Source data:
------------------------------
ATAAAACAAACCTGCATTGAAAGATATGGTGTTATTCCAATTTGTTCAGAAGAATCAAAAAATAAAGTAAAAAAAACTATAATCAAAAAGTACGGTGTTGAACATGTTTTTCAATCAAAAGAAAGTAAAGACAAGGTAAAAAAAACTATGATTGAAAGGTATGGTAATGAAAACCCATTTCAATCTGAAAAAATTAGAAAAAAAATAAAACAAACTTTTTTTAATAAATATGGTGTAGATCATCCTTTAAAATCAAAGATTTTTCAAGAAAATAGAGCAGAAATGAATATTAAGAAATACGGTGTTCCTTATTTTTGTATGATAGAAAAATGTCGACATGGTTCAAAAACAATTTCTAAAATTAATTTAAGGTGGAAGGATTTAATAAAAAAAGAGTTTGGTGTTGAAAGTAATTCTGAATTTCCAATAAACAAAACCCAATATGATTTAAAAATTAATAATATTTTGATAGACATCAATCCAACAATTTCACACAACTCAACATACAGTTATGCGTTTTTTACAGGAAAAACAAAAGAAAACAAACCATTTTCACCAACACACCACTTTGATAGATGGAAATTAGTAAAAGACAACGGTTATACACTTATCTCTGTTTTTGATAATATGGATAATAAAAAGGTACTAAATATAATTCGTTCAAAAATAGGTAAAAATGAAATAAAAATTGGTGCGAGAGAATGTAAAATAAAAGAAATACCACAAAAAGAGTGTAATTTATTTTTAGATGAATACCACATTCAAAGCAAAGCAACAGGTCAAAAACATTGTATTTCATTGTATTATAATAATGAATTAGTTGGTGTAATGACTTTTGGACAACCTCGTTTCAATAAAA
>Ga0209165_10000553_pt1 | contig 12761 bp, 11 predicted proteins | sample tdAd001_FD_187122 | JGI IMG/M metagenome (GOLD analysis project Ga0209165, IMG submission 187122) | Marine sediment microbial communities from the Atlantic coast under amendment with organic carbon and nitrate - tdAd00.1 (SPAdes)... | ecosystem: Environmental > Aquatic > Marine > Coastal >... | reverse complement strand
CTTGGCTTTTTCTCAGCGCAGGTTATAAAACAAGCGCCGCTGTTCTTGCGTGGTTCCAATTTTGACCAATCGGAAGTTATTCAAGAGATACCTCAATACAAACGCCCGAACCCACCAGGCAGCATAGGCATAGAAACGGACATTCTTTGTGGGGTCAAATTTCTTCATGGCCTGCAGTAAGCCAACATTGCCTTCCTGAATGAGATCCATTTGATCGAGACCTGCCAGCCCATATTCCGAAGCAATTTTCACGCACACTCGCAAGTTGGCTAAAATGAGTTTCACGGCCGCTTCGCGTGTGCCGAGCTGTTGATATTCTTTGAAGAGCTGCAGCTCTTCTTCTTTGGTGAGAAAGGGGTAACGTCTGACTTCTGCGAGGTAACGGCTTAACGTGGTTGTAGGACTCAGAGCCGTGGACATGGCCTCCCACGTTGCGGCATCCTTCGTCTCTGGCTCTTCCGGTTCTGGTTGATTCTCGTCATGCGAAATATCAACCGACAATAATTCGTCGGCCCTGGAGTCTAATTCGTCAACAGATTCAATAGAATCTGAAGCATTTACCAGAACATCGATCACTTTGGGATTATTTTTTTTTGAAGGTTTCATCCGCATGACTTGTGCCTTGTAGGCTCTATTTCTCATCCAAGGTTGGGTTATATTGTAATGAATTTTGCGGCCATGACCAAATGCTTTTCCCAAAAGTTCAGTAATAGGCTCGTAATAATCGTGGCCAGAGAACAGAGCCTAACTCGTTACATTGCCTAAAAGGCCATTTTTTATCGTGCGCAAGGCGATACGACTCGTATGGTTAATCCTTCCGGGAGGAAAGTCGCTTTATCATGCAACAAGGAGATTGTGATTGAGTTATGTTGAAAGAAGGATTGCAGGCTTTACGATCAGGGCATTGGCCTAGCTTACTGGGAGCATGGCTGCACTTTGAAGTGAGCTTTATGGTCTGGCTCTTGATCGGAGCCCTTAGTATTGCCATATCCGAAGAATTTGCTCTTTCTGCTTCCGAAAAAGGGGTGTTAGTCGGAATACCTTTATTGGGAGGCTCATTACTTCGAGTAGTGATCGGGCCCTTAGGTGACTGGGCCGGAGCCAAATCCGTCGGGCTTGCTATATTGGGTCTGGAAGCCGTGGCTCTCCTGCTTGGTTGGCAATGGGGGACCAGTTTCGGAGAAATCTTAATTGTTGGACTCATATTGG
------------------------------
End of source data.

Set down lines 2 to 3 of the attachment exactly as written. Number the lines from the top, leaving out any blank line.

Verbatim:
>Ga0209165_10000553_pt1 | contig 12761 bp, 11 predicted proteins | sample tdAd001_FD_187122 | JGI IMG/M metagenome (GOLD analysis project Ga0209165, IMG submission 187122) | Marine sediment microbial communities from the Atlantic coast under amendment with organic carbon and nitrate - tdAd00.1 (SPAdes)... | ecosystem: Environmental > Aquatic > Marine > Coastal >... | reverse complement strand
CTTGGCTTTTTCTCAGCGCAGGTTATAAAACAAGCGCCGCTGTTCTTGCGTGGTTCCAATTTTGACCAATCGGAAGTTATTCAAGAGATACCTCAATACAAACGCCCGAACCCACCAGGCAGCATAGGCATAGAAACGGACATTCTTTGTGGGGTCAAATTTCTTCATGGCCTGCAGTAAGCCAACATTGCCTTCCTGAATGAGATCCATTTGATCGAGACCTGCCAGCCCATATTCCGAAGCAATTTTCACGCACACTCGCAAGTTGGCTAAAATGAGTTTCACGGCCGCTTCGCGTGTGCCGAGCTGTTGATATTCTTTGAAGAGCTGCAGCTCTTCTTCTTTGGTGAGAAAGGGGTAACGTCTGACTTCTGCGAGGTAACGGCTTAACGTGGTTGTAGGACTCAGAGCCGTGGACATGGCCTCCCACGTTGCGGCATCCTTCGTCTCTGGCTCTTCCGGTTCTGGTTGATTCTCGTCATGCGAAATATCAACCGACAATAATTCGTCGGCCCTGGAGTCTAATTCGTCAACAGATTCAATAGAATCTGAAGCATTTACCAGAACATCGATCACTTTGGGATTATTTTTTTTTGAAGGTTTCATCCGCATGACTTGTGCCTTGTAGGCTCTATTTCTCATCCAAGGTTGGGTTATATTGTAATGAATTTTGCGGCCATGACCAAATGCTTTTCCCAAAAGTTCAGTAATAGGCTCGTAATAATCGTGGCCAGAGAACAGAGCCTAACTCGTTACATTGCCTAAAAGGCCATTTTTTATCGTGCGCAAGGCGATACGACTCGTATGGTTAATCCTTCCGGGAGGAAAGTCGCTTTATCATGCAACAAGGAGATTGTGATTGAGTTATGTTGAAAGAAGGATTGCAGGCTTTACGATCAGGGCATTGGCCTAGCTTACTGGGAGCATGGCTGCACTTTGAAGTGAGCTTTATGGTCTGGCTCTTGATCGGAGCCCTTAGTATTGCCATATCCGAAGAATTTGCTCTTTCTGCTTCCGAAAAAGGGGTGTTAGTCGGAATACCTTTATTGGGAGGCTCATTACTTCGAGTAGTGATCGGGCCCTTAGGTGACTGGGCCGGAGCCAAATCCGTCGGGCTTGCTATATTGGGTCTGGAAGCCGTGGCTCTCCTGCTTGGTTGGCAATGGGGGACCAGTTTCGGAGAAATCTTAATTGTTGGACTCATATTGG